(Burma, Thailand and China)

The Shan are a relatively large and prosperous minority related to the Dai in China. Their language is similar to Thai and Lao. They have traditionally been rice cultivators and lived in tropical and semitropical monsoon forests along river valleys and in pockets of level land in the hill country of northeast Burma and to a lesser extent in northwest Thailand and southern China. Some other groups regard the Shan as “a standoffish people.”

The Shan are related to the people in Thailand, Laos and Yunnan Province in China. They tend to have taller and fairer than the Burmese. Shans reside mostly in eastern Myanmar in the Shan State, which lies on the Eastern Plateau of Myanmar, east of the Irrawaddy and Sittaung valleys, south of the Bhamo district and north of Kayah State. The Shan have traditionally settled in valleys and river basins rather than in the mountains. Mostly Danu, Taungyoe, Intha (Ansa) and Bamar are living in the western part of the Shan State.A lot of Palaung (Taahn) are found in the northern part of Shan State, especially at Namsam Town, and also in Pindaya. Yatsauk and Maingkaing Townships. Many Paos have settled in the southern part of Shan State, whereas Kachin and Lisu (Lishaw) live in the north. Kokant Tayok occupy the Kokant region. Wa (Lweila) live in Hopan Township which is situated to the the east of Thanlwin river. E-Kaw (Akha) and Lahu reside in Kyaingtong region.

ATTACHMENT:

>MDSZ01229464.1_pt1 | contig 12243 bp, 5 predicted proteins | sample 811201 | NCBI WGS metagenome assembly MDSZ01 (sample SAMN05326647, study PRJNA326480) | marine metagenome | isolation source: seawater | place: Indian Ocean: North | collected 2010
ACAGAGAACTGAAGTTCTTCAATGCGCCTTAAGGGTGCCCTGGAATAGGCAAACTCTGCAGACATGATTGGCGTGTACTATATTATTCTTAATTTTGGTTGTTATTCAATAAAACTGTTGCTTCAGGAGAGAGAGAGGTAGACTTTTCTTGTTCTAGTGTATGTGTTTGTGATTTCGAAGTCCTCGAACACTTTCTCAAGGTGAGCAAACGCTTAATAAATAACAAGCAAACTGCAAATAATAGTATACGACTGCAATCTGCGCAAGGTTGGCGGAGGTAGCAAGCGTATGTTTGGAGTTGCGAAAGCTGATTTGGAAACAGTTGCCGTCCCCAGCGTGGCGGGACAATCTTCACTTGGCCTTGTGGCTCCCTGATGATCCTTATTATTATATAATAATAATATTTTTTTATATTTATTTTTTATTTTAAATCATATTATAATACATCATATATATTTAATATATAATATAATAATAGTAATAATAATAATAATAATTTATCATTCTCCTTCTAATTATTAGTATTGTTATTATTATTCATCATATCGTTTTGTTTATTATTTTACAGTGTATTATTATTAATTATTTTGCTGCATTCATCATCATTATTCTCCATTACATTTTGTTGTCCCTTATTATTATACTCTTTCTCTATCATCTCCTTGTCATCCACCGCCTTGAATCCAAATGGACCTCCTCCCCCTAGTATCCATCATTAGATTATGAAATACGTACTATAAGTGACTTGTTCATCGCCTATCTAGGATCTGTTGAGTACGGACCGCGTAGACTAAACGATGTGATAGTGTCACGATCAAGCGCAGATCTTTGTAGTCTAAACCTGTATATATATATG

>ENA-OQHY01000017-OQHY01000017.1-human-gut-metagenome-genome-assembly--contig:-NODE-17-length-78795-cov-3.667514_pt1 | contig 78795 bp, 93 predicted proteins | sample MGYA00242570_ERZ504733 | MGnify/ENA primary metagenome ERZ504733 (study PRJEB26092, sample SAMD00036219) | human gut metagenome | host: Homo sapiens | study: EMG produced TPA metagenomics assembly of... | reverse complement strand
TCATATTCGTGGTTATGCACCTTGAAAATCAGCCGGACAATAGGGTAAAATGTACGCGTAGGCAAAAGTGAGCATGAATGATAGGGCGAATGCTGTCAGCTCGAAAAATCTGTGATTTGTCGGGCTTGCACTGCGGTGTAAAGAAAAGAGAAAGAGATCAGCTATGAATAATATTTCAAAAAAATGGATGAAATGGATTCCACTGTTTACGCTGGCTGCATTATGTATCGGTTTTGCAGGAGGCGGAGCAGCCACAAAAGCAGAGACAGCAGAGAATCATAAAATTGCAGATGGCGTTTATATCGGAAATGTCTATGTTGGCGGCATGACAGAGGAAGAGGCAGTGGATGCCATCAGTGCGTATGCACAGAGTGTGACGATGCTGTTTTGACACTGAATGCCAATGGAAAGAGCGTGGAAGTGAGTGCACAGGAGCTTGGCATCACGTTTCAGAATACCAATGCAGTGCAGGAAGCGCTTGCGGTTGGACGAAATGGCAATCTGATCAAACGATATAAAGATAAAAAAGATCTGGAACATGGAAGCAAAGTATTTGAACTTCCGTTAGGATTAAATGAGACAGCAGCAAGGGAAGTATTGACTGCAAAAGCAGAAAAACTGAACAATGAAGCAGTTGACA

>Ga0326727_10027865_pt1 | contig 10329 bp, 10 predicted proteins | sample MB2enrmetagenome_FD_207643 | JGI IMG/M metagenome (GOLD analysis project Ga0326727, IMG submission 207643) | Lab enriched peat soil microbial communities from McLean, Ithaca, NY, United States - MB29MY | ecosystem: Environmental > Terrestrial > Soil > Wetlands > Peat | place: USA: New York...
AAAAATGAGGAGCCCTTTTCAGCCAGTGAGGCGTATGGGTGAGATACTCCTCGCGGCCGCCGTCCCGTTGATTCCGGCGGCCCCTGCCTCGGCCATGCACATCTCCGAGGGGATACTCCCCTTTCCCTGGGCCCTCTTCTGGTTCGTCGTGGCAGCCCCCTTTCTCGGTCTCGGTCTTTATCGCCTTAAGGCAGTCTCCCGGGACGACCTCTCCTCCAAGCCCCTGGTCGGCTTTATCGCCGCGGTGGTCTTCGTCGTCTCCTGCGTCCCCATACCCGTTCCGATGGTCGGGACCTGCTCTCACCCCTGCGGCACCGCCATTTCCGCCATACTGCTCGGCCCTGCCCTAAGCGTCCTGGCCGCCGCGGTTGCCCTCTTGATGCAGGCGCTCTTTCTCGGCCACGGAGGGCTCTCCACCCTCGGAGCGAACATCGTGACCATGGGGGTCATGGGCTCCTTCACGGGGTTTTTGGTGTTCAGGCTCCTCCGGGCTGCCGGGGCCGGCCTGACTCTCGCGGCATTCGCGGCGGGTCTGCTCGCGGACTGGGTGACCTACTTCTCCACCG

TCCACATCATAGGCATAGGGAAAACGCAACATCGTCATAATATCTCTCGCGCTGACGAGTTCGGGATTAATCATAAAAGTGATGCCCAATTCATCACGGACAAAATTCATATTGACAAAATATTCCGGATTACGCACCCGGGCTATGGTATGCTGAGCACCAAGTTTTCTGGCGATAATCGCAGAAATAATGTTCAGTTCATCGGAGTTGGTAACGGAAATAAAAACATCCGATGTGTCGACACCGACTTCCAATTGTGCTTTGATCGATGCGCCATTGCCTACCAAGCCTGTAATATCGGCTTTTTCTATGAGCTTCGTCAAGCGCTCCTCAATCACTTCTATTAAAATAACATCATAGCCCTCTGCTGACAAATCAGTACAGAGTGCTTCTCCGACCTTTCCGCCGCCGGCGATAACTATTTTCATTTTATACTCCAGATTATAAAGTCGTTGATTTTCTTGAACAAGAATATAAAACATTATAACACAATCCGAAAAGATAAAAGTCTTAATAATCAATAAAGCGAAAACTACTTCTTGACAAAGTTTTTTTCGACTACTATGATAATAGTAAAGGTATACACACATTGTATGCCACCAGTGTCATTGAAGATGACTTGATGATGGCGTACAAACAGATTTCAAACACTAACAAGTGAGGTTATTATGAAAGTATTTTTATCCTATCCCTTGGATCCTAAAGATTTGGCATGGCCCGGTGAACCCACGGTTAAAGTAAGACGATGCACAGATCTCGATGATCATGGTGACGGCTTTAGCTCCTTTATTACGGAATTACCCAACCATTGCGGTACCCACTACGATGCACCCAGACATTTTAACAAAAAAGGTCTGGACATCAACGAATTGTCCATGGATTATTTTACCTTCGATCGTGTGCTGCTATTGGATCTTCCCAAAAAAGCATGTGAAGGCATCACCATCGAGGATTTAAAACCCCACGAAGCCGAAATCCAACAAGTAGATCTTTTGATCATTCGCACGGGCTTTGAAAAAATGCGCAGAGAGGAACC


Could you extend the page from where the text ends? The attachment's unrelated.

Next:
Most Shans are Theravada Buddhists. Until recently they lived within a distinctive structure of feudal states ruled by hereditary princes. There are maybe two or three million Shan in Myanmar, where most of them live. There is no good information on Shan numbers in Myanmar in part because of hostilities there between the Shan and the Myanmar government. There is small number of Shan in Thailand. According to the 1990 census, there were 1,025,000 Dai (also pronounced Tai) in China. (See Dai, Minorities, China).

The Shan are also known as the Burmese Shan, Chinese Shan, Dai, Hkamti Shan, Ngiaw, Ngio, Pai-I, Tai Khe, Tai Khun, Tai Long, Tai Lu, Tai Mao, Tai Nu and Thai Yai. Shan is a Burmese term that Westerners use. The Pa-O, Paluang, Danu, Taungyo are all members of the Shan tribe. The Shan refer to themselves as “Tai,” often with a second name attached to identify their subgroup, and call their homeland Ta-Land. The Shan and Thai often view themselves as brothers. The Thai call the Shan the Thai Yai.